Not that the rest of us are stupid
Thanks to Dave for posting this: The Boy With The Incredible Brain
This is so phenomenal in part because captures how little we understand about our brains. Which means our intelligence potential is exponentially greater than we currently know. Yes, greater can mean more destructive, too. But I find this potential a source of great hope.
[Now if you could just show me how to embed video in my blog, Dave, I'd be very grateful. Because I lost interest after the preliminary foray into the land of
how to post a video to your blog. This reassures me somehow, as the writing is more compelling for me than the technology. Of course, this from a woman who owns a pair of 1GB USB stick earrings and knows how to use them. That's 1GB per ear. And thank you Sal, for ratcheting up my geek cred.]

Corpses and calamity
Watched the fifth (final?) season of Six Feet Under recently. Overall, this has been a great show. Probing death and drama in fresh ways. Well, for the most part. I found this last season completely maddening. It gave me crisis fatigue. I became unfazed by car accidents, wild animal attacks or hints of incest. Adultery made me yawn. Nasty infighting and psychotic episodes were passé. I found myself praying for spontaneous combustion or bestiality just to stay focused. Not one person in or around that family was not on the verge of some enormous existentially-destructive event. What were the writers thinking? Anyway, the final episode was great. A little artificial in the wrap-up but novel and refreshing after the preceding apocalyptic overload.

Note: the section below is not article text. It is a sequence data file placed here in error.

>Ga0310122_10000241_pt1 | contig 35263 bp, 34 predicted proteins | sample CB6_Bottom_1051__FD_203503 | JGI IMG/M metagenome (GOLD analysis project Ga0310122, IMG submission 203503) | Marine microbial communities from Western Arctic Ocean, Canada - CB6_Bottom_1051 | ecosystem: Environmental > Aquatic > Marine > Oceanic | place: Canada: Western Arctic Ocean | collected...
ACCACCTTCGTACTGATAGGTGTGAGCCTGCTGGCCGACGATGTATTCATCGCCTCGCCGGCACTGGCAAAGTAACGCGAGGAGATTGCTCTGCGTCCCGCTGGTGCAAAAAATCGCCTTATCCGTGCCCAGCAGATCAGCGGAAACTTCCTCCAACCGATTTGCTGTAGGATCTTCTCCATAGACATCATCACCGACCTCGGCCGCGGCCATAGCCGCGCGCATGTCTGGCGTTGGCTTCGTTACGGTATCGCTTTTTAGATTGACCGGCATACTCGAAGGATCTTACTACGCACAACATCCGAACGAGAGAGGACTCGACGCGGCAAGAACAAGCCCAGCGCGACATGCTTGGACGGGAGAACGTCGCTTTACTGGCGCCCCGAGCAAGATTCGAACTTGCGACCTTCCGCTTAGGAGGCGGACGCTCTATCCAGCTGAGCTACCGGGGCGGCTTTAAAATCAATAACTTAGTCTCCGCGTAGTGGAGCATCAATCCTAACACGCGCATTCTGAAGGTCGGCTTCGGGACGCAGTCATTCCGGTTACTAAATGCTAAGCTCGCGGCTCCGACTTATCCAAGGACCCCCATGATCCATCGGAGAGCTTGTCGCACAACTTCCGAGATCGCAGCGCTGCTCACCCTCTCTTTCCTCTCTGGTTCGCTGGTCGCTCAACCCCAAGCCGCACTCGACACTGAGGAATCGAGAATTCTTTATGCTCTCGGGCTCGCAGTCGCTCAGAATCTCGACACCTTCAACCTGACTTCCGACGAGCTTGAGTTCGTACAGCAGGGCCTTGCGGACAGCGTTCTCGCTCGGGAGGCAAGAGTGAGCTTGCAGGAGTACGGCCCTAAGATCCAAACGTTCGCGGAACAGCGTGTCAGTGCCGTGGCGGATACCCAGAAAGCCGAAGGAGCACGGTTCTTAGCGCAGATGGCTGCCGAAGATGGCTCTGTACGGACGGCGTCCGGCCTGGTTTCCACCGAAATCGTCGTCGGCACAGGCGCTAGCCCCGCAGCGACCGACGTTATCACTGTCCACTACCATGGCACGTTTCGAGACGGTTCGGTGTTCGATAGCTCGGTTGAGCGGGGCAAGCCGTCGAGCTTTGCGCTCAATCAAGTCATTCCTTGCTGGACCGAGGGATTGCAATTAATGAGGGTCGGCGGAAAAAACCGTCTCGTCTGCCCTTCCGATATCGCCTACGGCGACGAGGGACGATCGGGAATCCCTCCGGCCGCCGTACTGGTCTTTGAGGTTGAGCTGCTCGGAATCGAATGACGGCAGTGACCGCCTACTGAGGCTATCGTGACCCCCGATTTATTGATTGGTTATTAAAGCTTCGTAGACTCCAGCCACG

So as not to confuse this arena with anything vaguely mommy-bloggish or brood-motherish, I often hold back a little on kinder-commentary. However, my "baby" turned 26 this past week and both she my firstborn continue to delight and challenge in ways that astound me. This might be construed as gushing by some of you. If so, my suggestion is to go read something else right now.

For some people, having grown children with whom you can discuss fetishist subculture or share the discovery of stumbling simultaneously on the word autochthon thousands of miles away from each other--for some, this might not be a brilliant feather in their maternal cap. It is for me. Whether it's philosophy or language or criticism or art or politics or dirty jokes or a million other peculiarities of human culture, I have these two bright, insightful people who bring to me and accept from me ideas and laughter and conundrums. In an unarticulated young woman's musings, these are the children I dreamed of.

Saturday, October 20, 2007